Colorado Seeks Greyhound Simulcast Wagering Ban, Fixed-Odds Betting No Replacement

February 10, 2023
A bill to end simulcast wagering on greyhound racing in Colorado is moving forward with bipartisan support in the state legislature but questions remain if fixed-odds wagering on horse races can replace the purse revenue generated by these wagers.


A bill to end simulcast wagering on greyhound racing in Colorado is moving forward with bipartisan support in the state legislature but questions remain if fixed-odds wagering on horse races can replace the purse revenue generated by these wagers.

House Bill 1041 would prohibit simulcast wagering on greyhound races that take place from out-of-state tracks and are available at the state’s lone racetrack — Arapahoe Park — as well as at 11 off-track betting locations across the state.

Colorado banned live greyhound racing in 2014 but allowed simulcast betting to continue. In total, 42 states do not allow gambling on greyhound racing, while the only live dog racing takes place in West Virginia.

The measure, co-sponsored by Democratic House Majority Leader Monica Duran, was recently amended after some horse breeders objected to the loss of funds for racing purses.

Duran and the bill’s three other sponsors amended the measure to allow simulcast wagering to remain in effect through October 1, 2024, allowing the state’s horseracing industry to secure another source of revenue.

“We are very pleased the bill sponsors have acknowledged the inadvertent harm their bill could have done to horseracing,” Jim Mulvihill, interim executive director of the Colorado Horse Racing Association (CHRA), told VIXIO GamblingCompliance Tuesday (February 7).

“The House majority and minority leaders initially saw this as a simple 'clean up' to fully eliminate the state's participation in greyhound racing but were unaware that revenue from greyhound simulcast wagering supports purses for horse racing.”

Mulvihill stressed that the amendment delaying implementation beyond the next two live racing meets was important to the industry and signaled that “the legislature meant no harm to horseracing.”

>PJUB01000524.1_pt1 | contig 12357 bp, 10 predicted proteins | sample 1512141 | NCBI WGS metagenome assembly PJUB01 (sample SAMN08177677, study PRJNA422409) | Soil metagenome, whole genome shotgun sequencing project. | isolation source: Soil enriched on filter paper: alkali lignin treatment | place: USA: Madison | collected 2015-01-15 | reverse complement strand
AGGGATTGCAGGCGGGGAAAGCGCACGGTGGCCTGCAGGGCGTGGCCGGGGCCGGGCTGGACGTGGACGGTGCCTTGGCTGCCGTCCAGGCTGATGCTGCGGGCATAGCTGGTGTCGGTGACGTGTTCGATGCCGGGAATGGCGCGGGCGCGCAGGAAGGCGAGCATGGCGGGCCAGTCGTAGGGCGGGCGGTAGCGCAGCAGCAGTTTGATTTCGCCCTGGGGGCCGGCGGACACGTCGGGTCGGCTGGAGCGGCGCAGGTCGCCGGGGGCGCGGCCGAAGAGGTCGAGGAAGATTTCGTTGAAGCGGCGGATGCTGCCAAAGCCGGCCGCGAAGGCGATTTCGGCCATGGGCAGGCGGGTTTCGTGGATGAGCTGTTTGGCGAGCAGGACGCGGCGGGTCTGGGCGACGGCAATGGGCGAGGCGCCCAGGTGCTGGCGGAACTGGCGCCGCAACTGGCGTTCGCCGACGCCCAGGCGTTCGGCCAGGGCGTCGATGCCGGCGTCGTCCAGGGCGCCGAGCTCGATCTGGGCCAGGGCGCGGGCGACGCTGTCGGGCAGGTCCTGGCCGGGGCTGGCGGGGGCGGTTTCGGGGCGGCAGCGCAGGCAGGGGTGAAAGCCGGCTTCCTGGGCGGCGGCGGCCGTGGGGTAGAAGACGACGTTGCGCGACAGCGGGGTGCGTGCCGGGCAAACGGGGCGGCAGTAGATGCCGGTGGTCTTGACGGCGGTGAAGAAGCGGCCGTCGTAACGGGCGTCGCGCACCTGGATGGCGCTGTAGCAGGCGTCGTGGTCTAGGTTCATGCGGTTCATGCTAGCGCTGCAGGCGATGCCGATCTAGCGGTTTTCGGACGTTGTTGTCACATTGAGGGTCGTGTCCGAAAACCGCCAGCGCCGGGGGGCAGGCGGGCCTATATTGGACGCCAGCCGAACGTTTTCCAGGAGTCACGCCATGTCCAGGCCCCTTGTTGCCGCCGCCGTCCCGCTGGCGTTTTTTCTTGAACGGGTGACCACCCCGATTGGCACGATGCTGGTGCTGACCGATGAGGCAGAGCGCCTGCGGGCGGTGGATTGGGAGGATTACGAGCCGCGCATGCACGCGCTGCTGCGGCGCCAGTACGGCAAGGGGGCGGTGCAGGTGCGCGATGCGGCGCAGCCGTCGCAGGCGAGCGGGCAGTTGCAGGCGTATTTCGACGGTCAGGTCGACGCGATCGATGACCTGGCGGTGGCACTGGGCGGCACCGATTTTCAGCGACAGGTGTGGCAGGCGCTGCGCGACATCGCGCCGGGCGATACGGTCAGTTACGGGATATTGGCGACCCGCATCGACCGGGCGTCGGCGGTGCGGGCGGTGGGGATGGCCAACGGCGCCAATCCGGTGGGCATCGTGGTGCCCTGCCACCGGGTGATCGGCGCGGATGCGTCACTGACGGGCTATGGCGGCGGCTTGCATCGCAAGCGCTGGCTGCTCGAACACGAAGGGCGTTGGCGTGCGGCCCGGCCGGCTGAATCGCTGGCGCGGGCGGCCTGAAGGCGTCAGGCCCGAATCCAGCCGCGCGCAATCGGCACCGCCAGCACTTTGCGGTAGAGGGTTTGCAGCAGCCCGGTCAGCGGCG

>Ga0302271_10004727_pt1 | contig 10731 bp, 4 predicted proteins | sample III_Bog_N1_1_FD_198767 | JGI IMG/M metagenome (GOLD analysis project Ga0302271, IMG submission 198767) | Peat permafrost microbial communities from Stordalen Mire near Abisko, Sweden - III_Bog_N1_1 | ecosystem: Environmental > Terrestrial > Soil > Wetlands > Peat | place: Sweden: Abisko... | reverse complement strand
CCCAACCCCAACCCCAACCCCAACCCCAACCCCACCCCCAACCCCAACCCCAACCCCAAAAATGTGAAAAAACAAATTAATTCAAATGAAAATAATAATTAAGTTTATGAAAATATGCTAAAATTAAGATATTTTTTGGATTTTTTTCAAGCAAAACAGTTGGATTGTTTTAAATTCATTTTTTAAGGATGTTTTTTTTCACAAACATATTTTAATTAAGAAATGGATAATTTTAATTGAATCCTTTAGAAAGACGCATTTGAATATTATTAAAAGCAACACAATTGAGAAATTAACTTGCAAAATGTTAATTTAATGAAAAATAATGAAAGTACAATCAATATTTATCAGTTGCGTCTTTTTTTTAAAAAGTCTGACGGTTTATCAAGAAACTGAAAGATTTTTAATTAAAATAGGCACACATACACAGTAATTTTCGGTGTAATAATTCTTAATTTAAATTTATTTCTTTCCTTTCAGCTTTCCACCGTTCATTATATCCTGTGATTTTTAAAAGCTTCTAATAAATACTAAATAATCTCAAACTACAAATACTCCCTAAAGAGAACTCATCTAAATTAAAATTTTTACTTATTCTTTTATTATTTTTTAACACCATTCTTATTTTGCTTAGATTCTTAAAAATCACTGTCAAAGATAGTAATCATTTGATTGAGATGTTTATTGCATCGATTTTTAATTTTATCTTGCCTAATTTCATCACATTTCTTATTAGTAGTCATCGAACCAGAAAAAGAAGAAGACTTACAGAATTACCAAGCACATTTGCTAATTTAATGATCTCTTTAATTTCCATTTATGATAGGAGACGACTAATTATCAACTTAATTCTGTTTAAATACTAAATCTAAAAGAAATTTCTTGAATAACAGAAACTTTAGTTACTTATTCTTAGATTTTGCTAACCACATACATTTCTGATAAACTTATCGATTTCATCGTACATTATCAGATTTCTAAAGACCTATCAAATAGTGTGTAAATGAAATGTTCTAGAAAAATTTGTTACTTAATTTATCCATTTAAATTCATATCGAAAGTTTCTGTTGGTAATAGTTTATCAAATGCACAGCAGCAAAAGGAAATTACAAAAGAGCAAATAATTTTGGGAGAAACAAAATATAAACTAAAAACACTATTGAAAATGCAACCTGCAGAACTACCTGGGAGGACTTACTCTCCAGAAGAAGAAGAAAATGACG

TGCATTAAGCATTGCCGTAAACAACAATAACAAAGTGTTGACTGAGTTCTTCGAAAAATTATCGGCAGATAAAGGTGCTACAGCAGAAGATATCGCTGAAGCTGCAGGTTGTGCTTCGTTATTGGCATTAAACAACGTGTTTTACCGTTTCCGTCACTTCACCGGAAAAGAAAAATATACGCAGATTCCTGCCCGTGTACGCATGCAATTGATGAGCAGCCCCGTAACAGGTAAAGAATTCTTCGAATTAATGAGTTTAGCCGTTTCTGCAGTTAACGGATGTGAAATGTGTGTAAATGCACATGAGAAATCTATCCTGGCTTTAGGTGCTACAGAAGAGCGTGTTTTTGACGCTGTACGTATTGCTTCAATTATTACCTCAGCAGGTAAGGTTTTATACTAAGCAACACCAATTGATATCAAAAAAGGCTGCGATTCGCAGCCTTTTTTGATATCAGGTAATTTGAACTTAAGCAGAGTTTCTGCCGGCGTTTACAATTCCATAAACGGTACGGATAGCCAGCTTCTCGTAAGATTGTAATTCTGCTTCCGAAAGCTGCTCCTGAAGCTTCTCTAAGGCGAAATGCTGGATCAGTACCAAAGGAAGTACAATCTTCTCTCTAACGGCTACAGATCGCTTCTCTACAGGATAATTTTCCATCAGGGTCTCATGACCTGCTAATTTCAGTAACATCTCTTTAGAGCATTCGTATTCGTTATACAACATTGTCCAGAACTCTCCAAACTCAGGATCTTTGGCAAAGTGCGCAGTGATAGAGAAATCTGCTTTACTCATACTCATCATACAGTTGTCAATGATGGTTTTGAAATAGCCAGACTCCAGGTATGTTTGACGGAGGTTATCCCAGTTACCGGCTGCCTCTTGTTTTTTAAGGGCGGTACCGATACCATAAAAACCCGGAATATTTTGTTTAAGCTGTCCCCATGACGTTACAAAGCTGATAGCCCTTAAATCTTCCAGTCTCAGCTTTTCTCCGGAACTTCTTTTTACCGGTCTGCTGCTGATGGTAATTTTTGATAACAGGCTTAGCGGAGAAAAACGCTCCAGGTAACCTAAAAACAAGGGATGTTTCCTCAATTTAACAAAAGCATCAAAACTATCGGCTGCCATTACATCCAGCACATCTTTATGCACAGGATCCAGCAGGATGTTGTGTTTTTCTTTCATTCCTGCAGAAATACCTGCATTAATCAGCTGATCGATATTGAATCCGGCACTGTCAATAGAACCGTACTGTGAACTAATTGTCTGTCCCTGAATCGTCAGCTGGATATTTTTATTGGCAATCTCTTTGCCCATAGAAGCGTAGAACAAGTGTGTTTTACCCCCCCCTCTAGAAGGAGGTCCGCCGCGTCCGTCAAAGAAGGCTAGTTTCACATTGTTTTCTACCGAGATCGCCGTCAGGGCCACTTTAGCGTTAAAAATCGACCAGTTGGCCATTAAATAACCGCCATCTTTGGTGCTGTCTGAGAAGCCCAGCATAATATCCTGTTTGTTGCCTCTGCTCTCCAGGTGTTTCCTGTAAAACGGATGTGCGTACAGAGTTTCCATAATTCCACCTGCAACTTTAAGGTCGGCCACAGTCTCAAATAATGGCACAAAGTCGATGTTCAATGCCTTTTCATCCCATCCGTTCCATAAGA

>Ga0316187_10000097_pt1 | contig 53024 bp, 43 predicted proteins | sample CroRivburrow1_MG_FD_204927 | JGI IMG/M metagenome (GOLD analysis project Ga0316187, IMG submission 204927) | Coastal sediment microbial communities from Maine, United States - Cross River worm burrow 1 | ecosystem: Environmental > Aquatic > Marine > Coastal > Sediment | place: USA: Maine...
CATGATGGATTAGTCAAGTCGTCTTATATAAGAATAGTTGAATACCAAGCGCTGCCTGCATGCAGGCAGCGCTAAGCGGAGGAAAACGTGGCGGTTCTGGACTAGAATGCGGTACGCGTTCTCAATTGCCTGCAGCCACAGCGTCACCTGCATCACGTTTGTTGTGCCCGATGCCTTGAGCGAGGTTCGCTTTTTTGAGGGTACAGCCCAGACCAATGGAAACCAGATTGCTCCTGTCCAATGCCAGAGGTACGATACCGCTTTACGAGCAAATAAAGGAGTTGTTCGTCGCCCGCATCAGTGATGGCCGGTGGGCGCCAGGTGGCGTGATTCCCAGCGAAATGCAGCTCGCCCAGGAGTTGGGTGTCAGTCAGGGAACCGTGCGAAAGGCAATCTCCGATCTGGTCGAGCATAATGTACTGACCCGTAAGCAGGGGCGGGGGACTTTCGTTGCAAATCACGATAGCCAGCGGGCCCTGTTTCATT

Eliminating simulcast wagering on greyhound races would cost the state $330,330 in fiscal year 2023-2024 and $639,880 in fiscal year 2024-2025, according to a five-page revised fiscal note by the Legislative Council Staff. A 0.75 percent tax rate is levied on gross receipts from wagering.

The report also found that implementing a wagering ban would cost the supplemental horseracing purse fund $128,675 in the current fiscal year, rising to $244,180 in 2024-2025.

Mike Lynch, Republican House Minority Leader and a co-sponsor of HB 1041, said amending the bill gave the industry “two more meets to get revenue and get their feet under themselves before they move on.”

Arapahoe Park, a Bally’s Corp. property, operates its mixed quarter horse and thoroughbred meet annually between July and October.

“This is a common sense clean up more than anything,” Lynch told the House Finance Committee. “If we are going to stand by our values and get rid of that racing … then we can’t allow us to gamble on it in the state.”

Duran agreed, telling the committee the bill simply closes a loophole and ends simulcast betting.

“It does nothing else,” she said. “It does not end horseracing, nor does it expand gambling.”

The amended bill was passed out of the House Finance Committee with a 10-0 vote on Monday (February 6). The bill next heads to the House Appropriations Committee.

As lawmakers look to end simulcast wagering on greyhound races, Colorado’s efforts to emulate New Jersey’s efforts with offering fixed-odds betting on horse races has yet to leave the starting gate.

Suzanne Karrer, a spokeswoman with the Colorado Division of Gaming, confirmed Tuesday (February 7) that fixed-odds wagering is available on Colorado’s approved sports-betting catalog, but “no operators are offering it yet.”

Regulations approved by the Colorado Limited Gaming Control Commission in March 2022 apply Interstate Horseracing Act of 1978 principles to fixed-odds betting, in that they require agreements between sports-betting operators, Arapahoe Park, and horsemen’s groups in the state, out-of-state and internationally.

Local horsemen and Arapahoe Park would also have to grant approval for out-of-state quarter horse and thoroughbred races to be offered with fixed-odds in Colorado.

“The horsemen and the track have been working together to make fixed-odds work for everyone,” said Mulvihill.

“It's been a long process but we want to get it right,” Mulvihill said. “This means making it a win for the horsemen, the track, the bookmakers, and the horseplayers. That's a tough balance to strike but we're getting closer and I do believe we will be live with fixed-odds wagering in 2023.”

Our premium content is available to users of our services.

To view articles, please Log-in to your account, or sign up today for full access:

Opt in to hear about webinars, events, industry and product news

Still can’t find what you’re looking for? Get in touch to speak to a member of our team, and we’ll do our best to answer.
No items found.